Text and photos By Monsi A. Serrano
Presenting high-profile speakers representing the country’s biggest industries, the EITSC Advocacy Forum, held recently in Makati City, sounded a wake-up call to the government and private sector to work together around its theme, “Achieving Win-Win Approaches in Sustainable Development.”
The advocacy forum of EITSC, which is the European Innovation, Technology, and Science Center, was organized through the leadership of German resident in the Philippines, Henry Schumacher, President of EITSC and the Nordic Chamber of Commerce Philippines (NordCham), headed by Joona Selin.
In his opening remarks, Schumacher discussed the importance of having inclusive sustainable development in the Philippines, underscoring the need for the country to adapt to changing times, adopt policies towards sustainable development goals, and learn from the speakers what more and how much more has to be done.
Socioeconomic Planning Secretary Ernesto Pernia, one of the speakers at the forum, reiterated government’s commitment to work hard so that Filipinos can share in economic growth and prosperity.
He presented the “AmBisyon Natin 2040” program, a 25-year vision that serves as a guide for this administration and the succeeding three administrations with a rationale of having a longer perspective on development planning.
Through this national vision and a common dream of government, NEDA believes that the Philippines can better promote continuity and ensure that each administration from the present builds on the gains of previous ones.
For his part, Tourism Undersecretary Benito Bengzon, Jr. presented the Department of Tourism’s (DOT’s) pitch for sustainable tourism, including farm tourism, and what to expect down the road throughout the years.
Bengzon also shared the struggles and successes in implementing rehabilitation programs which must be seen in a longer-term perspective that will be beneficial not just to the community, but also to the environment.
Citing how DOT joined other departments and agencies in bringing radical change to the management of Boracay Island to make it more sustainable, the DOT official said: “This is just the beginning as DOT targets to roll out sustainable tourism in the whole Philippines.”
Another interesting discussion was from Ms. Doris Magsaysay-Ho, President and CEO of Magsaysay Group of Companies who laid out the “Blue Philippines” plan. “We should look at the holistic approach in managing our vast water territories and be able to capitalize on them,” she said.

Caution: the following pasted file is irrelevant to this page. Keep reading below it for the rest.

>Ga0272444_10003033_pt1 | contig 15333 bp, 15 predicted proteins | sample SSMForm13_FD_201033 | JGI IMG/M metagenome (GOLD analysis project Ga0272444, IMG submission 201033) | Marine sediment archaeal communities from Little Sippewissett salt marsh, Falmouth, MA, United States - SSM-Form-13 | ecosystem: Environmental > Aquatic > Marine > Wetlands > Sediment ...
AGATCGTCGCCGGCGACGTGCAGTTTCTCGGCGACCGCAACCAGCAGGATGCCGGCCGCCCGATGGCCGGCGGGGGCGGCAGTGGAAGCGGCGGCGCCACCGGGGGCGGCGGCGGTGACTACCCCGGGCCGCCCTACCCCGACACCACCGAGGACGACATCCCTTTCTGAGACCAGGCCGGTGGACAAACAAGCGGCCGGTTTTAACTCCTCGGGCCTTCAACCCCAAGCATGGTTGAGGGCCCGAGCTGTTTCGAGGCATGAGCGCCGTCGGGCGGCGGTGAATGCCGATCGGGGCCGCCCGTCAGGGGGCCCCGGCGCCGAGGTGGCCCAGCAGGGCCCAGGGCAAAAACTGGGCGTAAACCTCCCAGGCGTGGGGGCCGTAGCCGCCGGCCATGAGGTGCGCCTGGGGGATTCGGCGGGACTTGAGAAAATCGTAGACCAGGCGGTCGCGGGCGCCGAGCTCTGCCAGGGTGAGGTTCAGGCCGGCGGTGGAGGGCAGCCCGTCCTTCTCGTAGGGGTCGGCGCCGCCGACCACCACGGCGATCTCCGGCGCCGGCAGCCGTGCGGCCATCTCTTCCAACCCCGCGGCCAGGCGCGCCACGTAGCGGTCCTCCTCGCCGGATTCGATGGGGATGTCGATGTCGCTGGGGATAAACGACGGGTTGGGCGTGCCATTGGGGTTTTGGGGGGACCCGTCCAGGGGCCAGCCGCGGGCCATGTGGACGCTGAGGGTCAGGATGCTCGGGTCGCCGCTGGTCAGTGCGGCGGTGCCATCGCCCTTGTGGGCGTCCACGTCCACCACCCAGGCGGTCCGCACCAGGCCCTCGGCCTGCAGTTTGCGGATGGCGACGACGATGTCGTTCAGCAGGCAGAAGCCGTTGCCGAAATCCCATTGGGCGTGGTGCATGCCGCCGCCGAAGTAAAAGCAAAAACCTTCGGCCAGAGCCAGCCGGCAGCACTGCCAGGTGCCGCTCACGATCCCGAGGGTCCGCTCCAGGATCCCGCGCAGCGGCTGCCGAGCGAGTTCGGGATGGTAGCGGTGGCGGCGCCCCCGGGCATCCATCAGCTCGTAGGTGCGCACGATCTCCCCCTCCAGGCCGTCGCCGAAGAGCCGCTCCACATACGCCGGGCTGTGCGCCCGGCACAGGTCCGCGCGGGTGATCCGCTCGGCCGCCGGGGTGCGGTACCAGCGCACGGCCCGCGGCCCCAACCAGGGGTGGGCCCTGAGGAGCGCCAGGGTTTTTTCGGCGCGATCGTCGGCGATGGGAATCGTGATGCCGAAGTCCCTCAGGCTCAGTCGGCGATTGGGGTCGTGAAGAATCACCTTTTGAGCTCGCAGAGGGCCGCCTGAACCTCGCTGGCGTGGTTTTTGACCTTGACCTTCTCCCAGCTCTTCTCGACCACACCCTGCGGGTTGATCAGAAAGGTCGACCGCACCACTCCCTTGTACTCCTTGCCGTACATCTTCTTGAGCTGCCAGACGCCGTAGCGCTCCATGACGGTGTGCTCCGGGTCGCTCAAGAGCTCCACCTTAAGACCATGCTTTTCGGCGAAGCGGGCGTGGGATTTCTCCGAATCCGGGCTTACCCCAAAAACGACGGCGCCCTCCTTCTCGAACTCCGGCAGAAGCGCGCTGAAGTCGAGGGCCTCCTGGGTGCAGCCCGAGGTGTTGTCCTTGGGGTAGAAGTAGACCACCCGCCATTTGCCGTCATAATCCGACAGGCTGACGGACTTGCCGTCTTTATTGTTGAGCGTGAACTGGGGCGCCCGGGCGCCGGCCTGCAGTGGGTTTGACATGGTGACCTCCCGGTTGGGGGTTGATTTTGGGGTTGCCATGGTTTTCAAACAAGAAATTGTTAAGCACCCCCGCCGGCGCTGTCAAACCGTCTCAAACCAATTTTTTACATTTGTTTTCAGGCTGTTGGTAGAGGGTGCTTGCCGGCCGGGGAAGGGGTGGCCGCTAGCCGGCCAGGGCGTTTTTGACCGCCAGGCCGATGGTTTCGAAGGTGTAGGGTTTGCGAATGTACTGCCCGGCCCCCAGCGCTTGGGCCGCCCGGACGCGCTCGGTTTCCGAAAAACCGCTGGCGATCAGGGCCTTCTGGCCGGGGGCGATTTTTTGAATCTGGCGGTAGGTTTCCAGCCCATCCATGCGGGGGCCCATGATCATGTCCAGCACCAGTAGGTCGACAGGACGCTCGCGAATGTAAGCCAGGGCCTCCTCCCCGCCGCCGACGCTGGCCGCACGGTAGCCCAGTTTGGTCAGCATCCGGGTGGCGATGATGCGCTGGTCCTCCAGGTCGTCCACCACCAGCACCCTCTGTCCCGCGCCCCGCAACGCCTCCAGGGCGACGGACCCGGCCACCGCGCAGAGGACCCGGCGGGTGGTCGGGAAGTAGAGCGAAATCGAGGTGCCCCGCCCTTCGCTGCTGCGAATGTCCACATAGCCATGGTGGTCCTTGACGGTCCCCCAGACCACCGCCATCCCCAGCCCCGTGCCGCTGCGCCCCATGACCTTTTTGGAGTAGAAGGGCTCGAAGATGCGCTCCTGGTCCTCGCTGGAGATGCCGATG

Emphasizing proper planning by coming up with storage facilities, ports, and a more efficient system in handling goods in our seaports, Magsaysay underscored the need to also protect our water territories through sustainable fishing and maritime management.
For his part, Dr. Benigno Peczon, the president of the Coalition for Agriculture Modernization in the Philippines (CAMP), discussed the issues of farming in the Philippine setting. He delved on challenges climate change issues as well as the big predicament of the Philippines being rich in coconut, rice and other agricultural products, but never quite being able to capitalize on these advantages.
Peczon pointed out that the agriculture sector of the country must be optimized and hopefully be back as one of the top producers in this region of Asia.
At the same time, the agriculture advocate proposed that the Bureau of Fisheries and Aquatic Resources (BFAR) be placed under the Department of Agriculture (DA) knowing that the Philippines has more water than land, and revealed some shortcomings of the DA’s mandate which is to secure food and provide support to the farmers.
Ms. Jo Ann Eala, Bank of the Philippines (BPI) head of Sustainable Energy Finance and Specialized Lending shared the need for real estate developers to adopt the “green buildings” movement by understanding the benefit of this and make it a legacy for the next generations.
Eala cited the BPI’s Sustainable Energy Finance (SEF) Program for energy efficiency, renewable energy, and climate resiliency projects that are now gaining popularity in the country.
Another thing that Eala pointed out was the challenges they encountered in embarking on this kind of program. “The key is to educate first and encourage more and more private sector participation in sustainable initiatives and make it a sustainable venture,” she said.
Meanwhile, George Platzer, manager of Ikano Philippines and IKEA Southeast Asia, pointed out what IKEA has been doing in promoting sustainable development programs around the globe and providing employment.
Platzer addressed THEPHILBIZNEWS at the sidelines of the event, saying: “I am as excited as the Filipinos who are all looking forward to the opening of IKEA in the Philippines. More than the meatballs, we have a lot of exciting new environment-friendly products that will be surely loved by the Filipinos.”
“Care for environment and provide opportunities to the people across the world are our top priorities knowing that many people are escaping poverty but inequality continues to grow. And as we are welcomed in the Philippines, we will also do our part in nation building and continue the sustainable programs and product developments that IKEA commit to the Mother Earth,’ he said.
“We know our history, challenges can be opportunities and limitations can lead to innovations, and knowing our history, and we will remain optimistic about the future,” Platzer emphasized.
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